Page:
Nov 6, 2021; Lexington, Kentucky, USA; Tennessee Volunteers wide receiver Velus Jones Jr. (1) catches a pass and runs the ball in for a touchdown during the first quarter against the Kentucky Wildcats at Kroger Field. Mandatory Credit: Jordan Prather-USA TODAY Sports
Fans from Rocky Top are obviously rooting for Velus Jones Jr. at the NFL Draft Combine. After all, he had a great splash his senior season, thriving in Josh Heupel’s system to be able to draw the attention of national scouts. However, his success is actually concerning for Tennessee football when looking ahead.
The Vols lost Jones and No. 2 wideout JaVonta Payton from this past year. Heupel should have no trouble replacing Payton, but Jones, who came out of the slot and was second on the team in receiving while becoming an All-SEC return specialist, brought unique skills to the table.
Initially, consensus was a guy like Jimmy Calloway or maybe Jalin Hyatt could replace him. However, Jones’ production at the combine shows it’s not that simple. He ran a 4.31 40-yard dash Thursday, second among all receivers at the combine.
Fastest wide receiver group at the Combine since 2003. 🔥
📺: #NFLCombine continues at 4pm ET on @nflnetwork pic.twitter.com/VNpNFI6HvU
— NFL (@NFL) March 4, 2022
What this means is a lot of Jones’ success last year was based on his raw skills and abilities. That raw talent can’t just be replaced with experience, regardless of what Calloway, Hyatt or somebody else brings to the table, and even if experience helps, it wouldn’t outweigh the experience Jones had last year as a fifth-year senior.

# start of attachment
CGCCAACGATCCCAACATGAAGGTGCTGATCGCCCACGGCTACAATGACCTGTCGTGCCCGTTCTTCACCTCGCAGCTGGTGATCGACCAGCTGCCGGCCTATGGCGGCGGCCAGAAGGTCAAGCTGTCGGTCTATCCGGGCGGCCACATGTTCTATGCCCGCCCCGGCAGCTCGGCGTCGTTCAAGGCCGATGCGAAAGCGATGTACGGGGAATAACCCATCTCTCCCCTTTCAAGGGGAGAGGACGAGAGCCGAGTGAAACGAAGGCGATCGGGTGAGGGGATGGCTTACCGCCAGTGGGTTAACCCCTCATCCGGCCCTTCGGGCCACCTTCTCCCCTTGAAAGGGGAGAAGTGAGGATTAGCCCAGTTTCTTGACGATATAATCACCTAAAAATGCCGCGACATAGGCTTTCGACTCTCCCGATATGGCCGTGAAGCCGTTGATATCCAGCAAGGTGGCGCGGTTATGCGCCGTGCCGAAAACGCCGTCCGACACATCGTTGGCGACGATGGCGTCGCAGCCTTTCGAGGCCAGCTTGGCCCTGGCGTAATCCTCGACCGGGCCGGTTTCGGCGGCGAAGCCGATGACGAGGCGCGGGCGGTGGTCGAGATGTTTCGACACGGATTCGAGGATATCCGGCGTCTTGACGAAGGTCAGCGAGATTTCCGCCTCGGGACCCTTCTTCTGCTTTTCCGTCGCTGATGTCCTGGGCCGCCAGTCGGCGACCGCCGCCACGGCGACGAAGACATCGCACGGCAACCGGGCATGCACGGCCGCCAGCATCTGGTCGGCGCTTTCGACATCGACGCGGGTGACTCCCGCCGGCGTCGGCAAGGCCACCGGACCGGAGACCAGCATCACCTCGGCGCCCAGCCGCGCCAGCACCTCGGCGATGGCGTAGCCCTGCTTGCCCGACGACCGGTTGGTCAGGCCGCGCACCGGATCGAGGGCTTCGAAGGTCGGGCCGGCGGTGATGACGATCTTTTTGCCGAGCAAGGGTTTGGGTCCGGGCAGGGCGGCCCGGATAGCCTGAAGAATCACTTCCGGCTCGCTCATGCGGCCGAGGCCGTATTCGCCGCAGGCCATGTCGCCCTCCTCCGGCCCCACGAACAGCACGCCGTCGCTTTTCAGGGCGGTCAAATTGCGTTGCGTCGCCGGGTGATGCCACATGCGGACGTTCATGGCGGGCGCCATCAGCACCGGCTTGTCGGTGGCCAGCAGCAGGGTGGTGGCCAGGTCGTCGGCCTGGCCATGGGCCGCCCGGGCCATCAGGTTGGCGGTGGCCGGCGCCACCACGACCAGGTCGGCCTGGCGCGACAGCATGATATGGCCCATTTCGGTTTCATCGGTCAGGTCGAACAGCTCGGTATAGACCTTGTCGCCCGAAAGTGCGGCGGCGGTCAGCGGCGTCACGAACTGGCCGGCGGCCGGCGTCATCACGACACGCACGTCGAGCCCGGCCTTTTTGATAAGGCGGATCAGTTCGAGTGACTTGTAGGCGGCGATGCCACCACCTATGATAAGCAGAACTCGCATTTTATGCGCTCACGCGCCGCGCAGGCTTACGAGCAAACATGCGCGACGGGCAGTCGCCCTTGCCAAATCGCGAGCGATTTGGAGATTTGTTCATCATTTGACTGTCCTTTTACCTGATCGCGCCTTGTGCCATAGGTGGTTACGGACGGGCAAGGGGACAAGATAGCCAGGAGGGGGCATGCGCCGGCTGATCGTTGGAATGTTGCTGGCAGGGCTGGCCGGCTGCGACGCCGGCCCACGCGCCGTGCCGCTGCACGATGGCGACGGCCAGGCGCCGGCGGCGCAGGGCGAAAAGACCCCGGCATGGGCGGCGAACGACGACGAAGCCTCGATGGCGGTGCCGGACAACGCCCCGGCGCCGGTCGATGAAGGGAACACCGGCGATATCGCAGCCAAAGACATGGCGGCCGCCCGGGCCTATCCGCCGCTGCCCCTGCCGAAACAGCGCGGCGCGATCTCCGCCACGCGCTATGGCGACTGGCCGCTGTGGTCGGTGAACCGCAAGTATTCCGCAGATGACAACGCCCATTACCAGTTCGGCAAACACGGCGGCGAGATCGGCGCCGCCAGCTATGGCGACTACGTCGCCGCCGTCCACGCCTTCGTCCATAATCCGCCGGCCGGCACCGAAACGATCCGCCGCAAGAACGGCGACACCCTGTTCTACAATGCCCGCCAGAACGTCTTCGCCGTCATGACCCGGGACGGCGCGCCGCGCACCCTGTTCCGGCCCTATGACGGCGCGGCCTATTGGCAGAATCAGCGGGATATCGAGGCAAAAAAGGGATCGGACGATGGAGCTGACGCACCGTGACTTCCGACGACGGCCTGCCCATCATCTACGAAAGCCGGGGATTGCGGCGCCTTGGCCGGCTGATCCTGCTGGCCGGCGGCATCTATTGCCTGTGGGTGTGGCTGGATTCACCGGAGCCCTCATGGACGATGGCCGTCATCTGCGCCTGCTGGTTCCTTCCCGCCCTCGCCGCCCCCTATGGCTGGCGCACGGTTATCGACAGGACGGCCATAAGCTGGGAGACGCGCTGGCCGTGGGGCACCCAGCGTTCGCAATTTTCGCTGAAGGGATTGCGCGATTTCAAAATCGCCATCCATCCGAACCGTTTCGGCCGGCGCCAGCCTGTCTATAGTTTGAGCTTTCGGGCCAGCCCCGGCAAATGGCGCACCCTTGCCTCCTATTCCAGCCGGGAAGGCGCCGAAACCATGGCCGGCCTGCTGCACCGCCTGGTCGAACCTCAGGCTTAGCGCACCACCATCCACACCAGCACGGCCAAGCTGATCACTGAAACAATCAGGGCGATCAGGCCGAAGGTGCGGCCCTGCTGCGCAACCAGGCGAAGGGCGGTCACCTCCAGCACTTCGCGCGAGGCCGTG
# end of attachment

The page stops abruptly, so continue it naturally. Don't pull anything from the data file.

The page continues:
Simply put, without Jones’ speed, Tennessee football may not be able to replace at all Jones in brought to the table. In 2021, he caught 62 passes for 807 yards and seven touchdowns, averaged 27.3 yards on 23 kickoff returns while running one back for a touchdown and averaged over 15 yards on 18 punt return.
That was all in the slot. Combining it with what we saw from Jones at the combine, the 6’0″ 200-pound playmaker who joined UT in 2020 after transferring from the USC Trojans generated his own success in that system. It wasn’t generated for him by Heupel’s schemes.
Now you have to wonder if a guy like Cedric Tillman was so productive on the outside because Jones commanded so much attention inside with his speed. He clearly showed a ton of ability on yards after catch, but something like his 40-time makes that clear.
Is there any way Heupel can offset that? Calloway did show he has solid awareness with the ball in his hands and can find openings to turn short passes into big gains. That’s a huge plus for the Vols, and it suggests he’ll be the next guy up.
Still, it’s unlikely Calloway brings Jones’ speed to the table. Meanwhile, Hyatt showed himself in the past to be more of an undersized wideout, so you could see him become a better fit to complement Tillman on the outside. That doesn’t mean he can’t play in the slot, but it’s hard ot see him matching Jones’ production either.
If Heupel can’t match Jones’ speed, his best move to keep his passing offense going may be to focus on size. He’s got lots of guys 6’2″ and above in his system, and if he put one in the slot, Hendon Hooker could just have lots of big targets to throw the ball to downfield.
It’s not the end of the world for Heupel and Tennessee football, but it looks like the Vols won’t just be able to plug another body in to replace Jones. They may have to tweak their system a bit, and without Kodi Burns to develop the next guys to fit that mold, the concern is even greater.
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